Yeah definitely. As I indicated probably just now, and research has shown that anxiety, in general, has significant effects on conflict and relation but also on making conflict resolution more difficult. In cases of fear, conflicts also tend to be solved by responses increasing suppressed emotions like frustration, anger, sadness, feeling of rejection and it can even lead to paranoia. Several research studies from the early 2000s have shown that anxiety also interferes with attention performance. So, the reason behind that is that emotional processing is most of the time prioritized by our brains before the cognitive processing. It means that whenever there is something emotionally tough for us, actually our rational mind shuts down and our emotional mind lights up and tries to process and digest this first.

So for this reason, anxious people, compared to non-anxious people, maybe more susceptible to disruptions and attention because they devote more – focus more energy in the emotional processing than other people and they will try to process all the anxiety-related information or the hardship, whatever is actually psychologically triggering their distress.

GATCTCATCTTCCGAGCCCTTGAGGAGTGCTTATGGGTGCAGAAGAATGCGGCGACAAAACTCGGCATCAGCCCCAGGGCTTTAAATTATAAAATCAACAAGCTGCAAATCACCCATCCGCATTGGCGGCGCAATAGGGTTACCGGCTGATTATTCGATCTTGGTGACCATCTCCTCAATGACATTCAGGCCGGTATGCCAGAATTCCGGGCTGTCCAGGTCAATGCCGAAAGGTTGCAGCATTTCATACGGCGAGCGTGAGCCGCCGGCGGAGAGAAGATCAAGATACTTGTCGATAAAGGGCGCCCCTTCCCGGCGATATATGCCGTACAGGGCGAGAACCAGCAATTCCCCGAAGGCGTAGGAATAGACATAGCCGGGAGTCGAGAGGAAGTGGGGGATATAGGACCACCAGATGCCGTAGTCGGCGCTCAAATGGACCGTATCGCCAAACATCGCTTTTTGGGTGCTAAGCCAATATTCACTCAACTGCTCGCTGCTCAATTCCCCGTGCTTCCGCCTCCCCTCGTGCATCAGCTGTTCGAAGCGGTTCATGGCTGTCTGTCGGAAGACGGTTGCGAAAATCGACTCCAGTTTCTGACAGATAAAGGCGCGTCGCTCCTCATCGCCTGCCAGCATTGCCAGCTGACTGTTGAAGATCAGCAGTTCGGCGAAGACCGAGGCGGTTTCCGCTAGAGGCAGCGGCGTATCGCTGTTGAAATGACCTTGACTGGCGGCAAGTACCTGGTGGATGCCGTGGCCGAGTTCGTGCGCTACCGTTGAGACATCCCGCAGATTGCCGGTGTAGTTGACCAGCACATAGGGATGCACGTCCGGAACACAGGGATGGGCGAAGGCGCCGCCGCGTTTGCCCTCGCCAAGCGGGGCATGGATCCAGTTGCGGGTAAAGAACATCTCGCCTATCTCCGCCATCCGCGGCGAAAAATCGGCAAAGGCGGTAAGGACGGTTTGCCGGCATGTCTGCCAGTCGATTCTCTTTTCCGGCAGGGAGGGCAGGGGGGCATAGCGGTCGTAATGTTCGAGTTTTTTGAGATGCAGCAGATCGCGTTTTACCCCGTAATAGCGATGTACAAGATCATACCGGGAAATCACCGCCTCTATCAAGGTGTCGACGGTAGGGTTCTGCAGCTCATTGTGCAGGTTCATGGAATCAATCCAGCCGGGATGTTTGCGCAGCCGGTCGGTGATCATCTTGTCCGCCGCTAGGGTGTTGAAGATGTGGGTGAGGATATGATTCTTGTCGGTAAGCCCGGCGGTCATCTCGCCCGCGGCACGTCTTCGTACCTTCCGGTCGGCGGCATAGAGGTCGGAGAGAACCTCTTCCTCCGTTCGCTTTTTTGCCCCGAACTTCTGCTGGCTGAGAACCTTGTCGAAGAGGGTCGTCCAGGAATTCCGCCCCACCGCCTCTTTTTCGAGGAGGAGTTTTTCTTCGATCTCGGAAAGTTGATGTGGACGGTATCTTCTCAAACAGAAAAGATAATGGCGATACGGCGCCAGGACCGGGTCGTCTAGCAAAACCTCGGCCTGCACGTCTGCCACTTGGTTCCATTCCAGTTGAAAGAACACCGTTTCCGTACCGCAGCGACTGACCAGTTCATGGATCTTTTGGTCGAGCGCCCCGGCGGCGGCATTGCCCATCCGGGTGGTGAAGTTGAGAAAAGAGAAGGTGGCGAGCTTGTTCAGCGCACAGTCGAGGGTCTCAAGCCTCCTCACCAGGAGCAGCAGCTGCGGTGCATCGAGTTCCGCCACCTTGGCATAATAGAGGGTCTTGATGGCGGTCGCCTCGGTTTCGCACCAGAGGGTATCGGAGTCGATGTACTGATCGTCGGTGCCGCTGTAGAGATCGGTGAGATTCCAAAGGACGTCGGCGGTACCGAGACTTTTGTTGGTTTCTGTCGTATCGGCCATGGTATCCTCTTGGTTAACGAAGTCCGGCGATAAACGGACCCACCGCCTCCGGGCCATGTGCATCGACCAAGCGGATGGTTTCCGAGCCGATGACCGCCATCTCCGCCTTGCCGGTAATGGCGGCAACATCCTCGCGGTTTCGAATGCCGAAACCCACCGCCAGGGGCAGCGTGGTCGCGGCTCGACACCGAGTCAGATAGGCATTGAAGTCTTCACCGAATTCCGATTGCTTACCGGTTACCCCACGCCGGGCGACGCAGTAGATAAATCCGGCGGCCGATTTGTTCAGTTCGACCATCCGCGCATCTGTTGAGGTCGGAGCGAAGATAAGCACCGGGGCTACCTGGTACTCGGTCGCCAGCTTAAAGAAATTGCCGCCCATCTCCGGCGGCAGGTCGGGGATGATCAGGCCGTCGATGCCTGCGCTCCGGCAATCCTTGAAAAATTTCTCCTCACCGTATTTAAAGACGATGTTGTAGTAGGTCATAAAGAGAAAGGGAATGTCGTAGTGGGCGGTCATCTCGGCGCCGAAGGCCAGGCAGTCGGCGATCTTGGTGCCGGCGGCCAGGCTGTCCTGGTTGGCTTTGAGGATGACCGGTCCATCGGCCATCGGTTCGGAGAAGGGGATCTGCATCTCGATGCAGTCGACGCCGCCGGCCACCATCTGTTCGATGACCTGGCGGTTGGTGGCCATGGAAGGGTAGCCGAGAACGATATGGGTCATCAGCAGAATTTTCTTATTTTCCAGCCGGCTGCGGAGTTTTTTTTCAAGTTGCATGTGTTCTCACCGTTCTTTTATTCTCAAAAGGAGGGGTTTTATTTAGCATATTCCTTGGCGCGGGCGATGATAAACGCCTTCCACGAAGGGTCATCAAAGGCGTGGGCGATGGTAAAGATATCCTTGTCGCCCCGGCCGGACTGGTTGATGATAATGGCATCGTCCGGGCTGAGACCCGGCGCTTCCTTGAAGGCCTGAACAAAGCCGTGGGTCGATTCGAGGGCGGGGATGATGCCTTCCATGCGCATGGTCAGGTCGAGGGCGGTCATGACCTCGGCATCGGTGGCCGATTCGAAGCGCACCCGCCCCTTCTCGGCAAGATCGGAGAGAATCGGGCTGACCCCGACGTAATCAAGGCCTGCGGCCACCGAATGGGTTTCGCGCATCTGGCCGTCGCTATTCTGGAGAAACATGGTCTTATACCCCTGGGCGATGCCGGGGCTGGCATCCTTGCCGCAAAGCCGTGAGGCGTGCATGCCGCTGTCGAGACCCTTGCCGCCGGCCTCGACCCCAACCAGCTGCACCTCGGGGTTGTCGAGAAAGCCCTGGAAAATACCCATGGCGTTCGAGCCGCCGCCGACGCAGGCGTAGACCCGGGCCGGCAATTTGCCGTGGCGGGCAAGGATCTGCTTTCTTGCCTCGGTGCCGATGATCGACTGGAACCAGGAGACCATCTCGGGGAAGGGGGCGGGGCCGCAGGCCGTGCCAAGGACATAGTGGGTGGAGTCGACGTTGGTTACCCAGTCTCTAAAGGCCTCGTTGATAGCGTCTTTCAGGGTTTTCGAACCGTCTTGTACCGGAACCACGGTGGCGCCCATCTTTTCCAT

Another research has shown that fear and anxiety hinders objective processing of information and sound decision making. So, to explain that – sometimes stress is increasing more performance to a certain degree right, and that’s what sometimes we experience as the efficiency stress or whenever we feel stressed and we feel super, super motivated and performant, so this is I would say healthy levels of stress and it makes us more performant but this stage can only last for a certain time, and it’s not sustainable in working overtime. So, at some point, this stress becomes unbearable and results in psychological fatigue and possible burn out which increases also here the risk of tensions and conflicts. Cause whenever we have this situation where people are more and more emotionally charged, actually they are discharging this inner tension towards other people, and because they are at home, lonely and isolated, they can do that directly against the colleagues and it can affect team performance and team understanding during the conflict.